Medicaid is the third largest domestic program in the federal budget following Medicare and Social Security, and the largest source of federal revenues for state budgets, creating positive effects for state economies. States have adopted an array of policies to control Medicaid spending growth and are concerned with the GOP pushing more spending on them, while the expectations of the US citizens are looking to our government to continue the promises made by the Affordable Care Act. The American Health Care Act, was proposed and presented by the GOP, included banishing the individual mandate-lessening tax burdens, continue with subsides in the free market- allocated differently with age and phasing out those with incomes over $75,000, rid of cumbersome IRS tax penalties, while keeping the employer and carrier reporting in place. The earlier Republican proposal to tax employer-provided health insurance over the 90th percentile of premiums was no longer a feature of the bill, a victory for employers. Recently, Anthem CEO Joseph Swedish told top House Republicans in a letter obtained by Morning Consult, that “Anthem supports the Obamacare repeal bill, and urged lawmakers to move the process forward, as quickly as possible.” The GOP has pulled the legislation for now.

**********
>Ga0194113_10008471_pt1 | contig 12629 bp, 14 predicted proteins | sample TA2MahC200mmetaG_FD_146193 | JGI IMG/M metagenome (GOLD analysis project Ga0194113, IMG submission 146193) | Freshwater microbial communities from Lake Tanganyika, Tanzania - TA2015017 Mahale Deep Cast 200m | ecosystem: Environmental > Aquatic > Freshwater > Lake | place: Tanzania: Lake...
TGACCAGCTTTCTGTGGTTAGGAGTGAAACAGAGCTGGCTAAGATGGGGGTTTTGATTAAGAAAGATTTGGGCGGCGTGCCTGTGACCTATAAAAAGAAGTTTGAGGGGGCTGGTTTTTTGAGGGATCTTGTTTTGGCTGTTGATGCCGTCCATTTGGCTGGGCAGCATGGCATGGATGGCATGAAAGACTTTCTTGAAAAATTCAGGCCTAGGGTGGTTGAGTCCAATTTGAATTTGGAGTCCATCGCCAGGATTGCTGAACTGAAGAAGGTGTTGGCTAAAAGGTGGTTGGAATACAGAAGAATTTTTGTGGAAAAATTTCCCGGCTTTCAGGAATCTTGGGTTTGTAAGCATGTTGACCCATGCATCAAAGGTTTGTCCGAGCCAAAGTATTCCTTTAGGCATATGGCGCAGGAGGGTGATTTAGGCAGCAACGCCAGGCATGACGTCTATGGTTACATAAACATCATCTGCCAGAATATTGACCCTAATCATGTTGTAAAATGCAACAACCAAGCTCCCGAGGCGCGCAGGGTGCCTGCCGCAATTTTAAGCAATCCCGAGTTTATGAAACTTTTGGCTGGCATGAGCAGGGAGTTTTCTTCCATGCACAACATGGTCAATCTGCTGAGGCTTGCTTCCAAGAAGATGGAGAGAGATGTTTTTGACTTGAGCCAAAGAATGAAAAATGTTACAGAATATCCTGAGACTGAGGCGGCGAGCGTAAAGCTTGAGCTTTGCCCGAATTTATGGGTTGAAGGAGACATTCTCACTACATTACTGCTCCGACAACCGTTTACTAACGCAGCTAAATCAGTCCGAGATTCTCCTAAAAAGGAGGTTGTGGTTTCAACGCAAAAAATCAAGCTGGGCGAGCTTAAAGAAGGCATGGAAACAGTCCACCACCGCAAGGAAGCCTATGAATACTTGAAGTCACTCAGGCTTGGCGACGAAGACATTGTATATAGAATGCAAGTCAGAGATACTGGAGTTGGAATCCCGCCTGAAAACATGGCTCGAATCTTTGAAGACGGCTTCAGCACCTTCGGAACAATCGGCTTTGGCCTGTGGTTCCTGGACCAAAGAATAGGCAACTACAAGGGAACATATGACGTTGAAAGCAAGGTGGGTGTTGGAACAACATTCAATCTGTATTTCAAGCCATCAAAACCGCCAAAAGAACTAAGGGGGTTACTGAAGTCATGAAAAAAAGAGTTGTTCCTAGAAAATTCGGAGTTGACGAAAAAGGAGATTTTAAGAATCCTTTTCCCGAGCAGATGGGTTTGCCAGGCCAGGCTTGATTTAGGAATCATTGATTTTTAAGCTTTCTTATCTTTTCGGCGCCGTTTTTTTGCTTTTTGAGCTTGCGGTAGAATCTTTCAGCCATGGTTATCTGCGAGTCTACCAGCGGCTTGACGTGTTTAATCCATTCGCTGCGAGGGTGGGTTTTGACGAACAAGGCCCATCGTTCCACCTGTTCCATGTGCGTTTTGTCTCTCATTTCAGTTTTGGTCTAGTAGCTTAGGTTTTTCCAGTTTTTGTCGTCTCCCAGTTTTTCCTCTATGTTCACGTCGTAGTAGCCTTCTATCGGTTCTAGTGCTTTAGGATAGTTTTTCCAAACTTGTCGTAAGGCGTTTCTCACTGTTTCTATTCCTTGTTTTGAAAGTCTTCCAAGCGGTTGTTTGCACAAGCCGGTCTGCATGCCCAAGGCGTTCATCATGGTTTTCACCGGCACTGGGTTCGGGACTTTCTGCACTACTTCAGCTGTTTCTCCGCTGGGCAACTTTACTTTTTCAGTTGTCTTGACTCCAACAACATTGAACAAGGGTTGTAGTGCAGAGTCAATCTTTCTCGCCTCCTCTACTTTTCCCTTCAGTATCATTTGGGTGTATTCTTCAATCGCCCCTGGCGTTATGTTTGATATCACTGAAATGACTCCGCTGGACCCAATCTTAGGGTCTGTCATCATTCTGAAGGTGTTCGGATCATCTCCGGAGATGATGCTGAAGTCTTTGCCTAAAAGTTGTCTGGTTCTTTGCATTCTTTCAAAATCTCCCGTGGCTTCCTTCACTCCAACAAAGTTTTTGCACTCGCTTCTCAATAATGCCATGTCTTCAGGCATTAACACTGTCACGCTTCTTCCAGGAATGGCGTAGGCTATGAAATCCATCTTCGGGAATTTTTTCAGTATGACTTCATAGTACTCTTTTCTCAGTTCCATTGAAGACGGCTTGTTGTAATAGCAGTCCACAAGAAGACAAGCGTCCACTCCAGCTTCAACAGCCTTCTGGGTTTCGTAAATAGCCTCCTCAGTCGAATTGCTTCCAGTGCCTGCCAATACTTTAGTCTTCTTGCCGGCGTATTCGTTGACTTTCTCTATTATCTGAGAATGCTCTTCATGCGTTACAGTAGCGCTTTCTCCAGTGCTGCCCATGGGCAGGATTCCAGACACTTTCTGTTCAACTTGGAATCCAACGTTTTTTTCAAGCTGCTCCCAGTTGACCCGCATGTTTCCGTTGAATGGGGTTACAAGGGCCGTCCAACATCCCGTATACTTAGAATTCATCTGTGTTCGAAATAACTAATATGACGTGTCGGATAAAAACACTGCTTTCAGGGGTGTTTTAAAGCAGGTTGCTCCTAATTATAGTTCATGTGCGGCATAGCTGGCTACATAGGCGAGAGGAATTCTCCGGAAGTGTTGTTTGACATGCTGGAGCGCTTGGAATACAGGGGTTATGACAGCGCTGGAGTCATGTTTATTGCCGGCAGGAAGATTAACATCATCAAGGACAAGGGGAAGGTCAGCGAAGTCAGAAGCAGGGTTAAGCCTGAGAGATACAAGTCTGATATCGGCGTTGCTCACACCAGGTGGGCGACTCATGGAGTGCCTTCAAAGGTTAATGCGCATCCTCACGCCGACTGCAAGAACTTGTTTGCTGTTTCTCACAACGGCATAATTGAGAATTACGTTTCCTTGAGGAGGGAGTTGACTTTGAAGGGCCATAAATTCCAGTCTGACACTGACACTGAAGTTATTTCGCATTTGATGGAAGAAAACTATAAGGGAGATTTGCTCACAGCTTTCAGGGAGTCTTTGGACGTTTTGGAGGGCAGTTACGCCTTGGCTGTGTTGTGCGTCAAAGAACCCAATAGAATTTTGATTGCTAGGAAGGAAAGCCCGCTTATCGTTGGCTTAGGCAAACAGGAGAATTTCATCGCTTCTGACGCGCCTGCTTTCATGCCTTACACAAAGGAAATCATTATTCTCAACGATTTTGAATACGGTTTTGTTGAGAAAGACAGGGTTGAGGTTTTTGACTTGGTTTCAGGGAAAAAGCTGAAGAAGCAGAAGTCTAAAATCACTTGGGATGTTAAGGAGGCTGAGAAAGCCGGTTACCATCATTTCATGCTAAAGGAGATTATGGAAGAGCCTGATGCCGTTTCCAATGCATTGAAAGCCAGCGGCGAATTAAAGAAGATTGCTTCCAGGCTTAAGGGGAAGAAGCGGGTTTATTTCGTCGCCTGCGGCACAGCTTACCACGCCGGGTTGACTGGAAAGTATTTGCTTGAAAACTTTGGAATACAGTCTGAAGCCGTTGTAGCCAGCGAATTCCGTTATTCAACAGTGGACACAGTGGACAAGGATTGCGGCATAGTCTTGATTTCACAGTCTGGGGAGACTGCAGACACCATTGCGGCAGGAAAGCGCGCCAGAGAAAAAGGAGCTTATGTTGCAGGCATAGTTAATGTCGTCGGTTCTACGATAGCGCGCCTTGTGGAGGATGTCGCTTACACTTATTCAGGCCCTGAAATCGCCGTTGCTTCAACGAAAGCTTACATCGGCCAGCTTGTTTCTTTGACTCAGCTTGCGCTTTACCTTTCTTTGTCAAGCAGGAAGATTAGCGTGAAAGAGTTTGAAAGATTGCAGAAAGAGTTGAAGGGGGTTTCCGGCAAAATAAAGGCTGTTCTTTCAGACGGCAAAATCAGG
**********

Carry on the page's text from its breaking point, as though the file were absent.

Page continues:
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Healthcare costs are rising for the US Federal government and states.  The cost of living has increased personal debt, by astoundingly $2.386 trillion dollars in the past nine years.  State revenue has increased in the past nine years; however, so has the debt grown.  This is why the state officials are arguing they cannot afford even a portion of the Medicaid expansion. It is a lose-lose situation, with nowhere to go, but to increase jobs to increase the US Federal and State Revenue. With the personal debt increasing so rapidly and the student loans increasing, now at $1.423 trillion, young people are unable to afford mortgages. The mortgage debt has decreased from 2008 by $84 billion, as the younger populations are strapped with student loans and increased expectations from employers requiring college degrees and MBAs in our technology/service age.  Credit card debt has increased by $57 billion since 2008. The total personal debt today is $56,216 per US citizen.  There is no room in the individual or family budget for increased healthcare costs, nor in the state or federal budgets, as our future spending emerges ahead of us. Understanding these factors should cause everyone to plan to decrease their personal debt, and the federal and state government to balance their deficits; however, the numbers show this is not the case, and is easier said than done. The tough, hard line- old school approach is not popular today. The Silent Generation born in (1925-1945) during the great depression (1929-39), and their parents who dealt with it- the Greatest Generation (1910-1924) knows what is looming ahead of the United States.  Therefore, the conservatives are pushing their agenda in a very expectant generation, and it’s not going over well. While impossible to satisfy everyone, the ACA is unsustainable, as the numbers dictate; therefore, the GOP pressed too hard on the states to care for their own in future generations, and hard lined conservatives, needed for the vote, wanted more, so it was not put to the final vote. This president struggles with inspiring the congress towards change so soon in his political career. Only time will tell the future of our healthcare, yet today, ACA it is.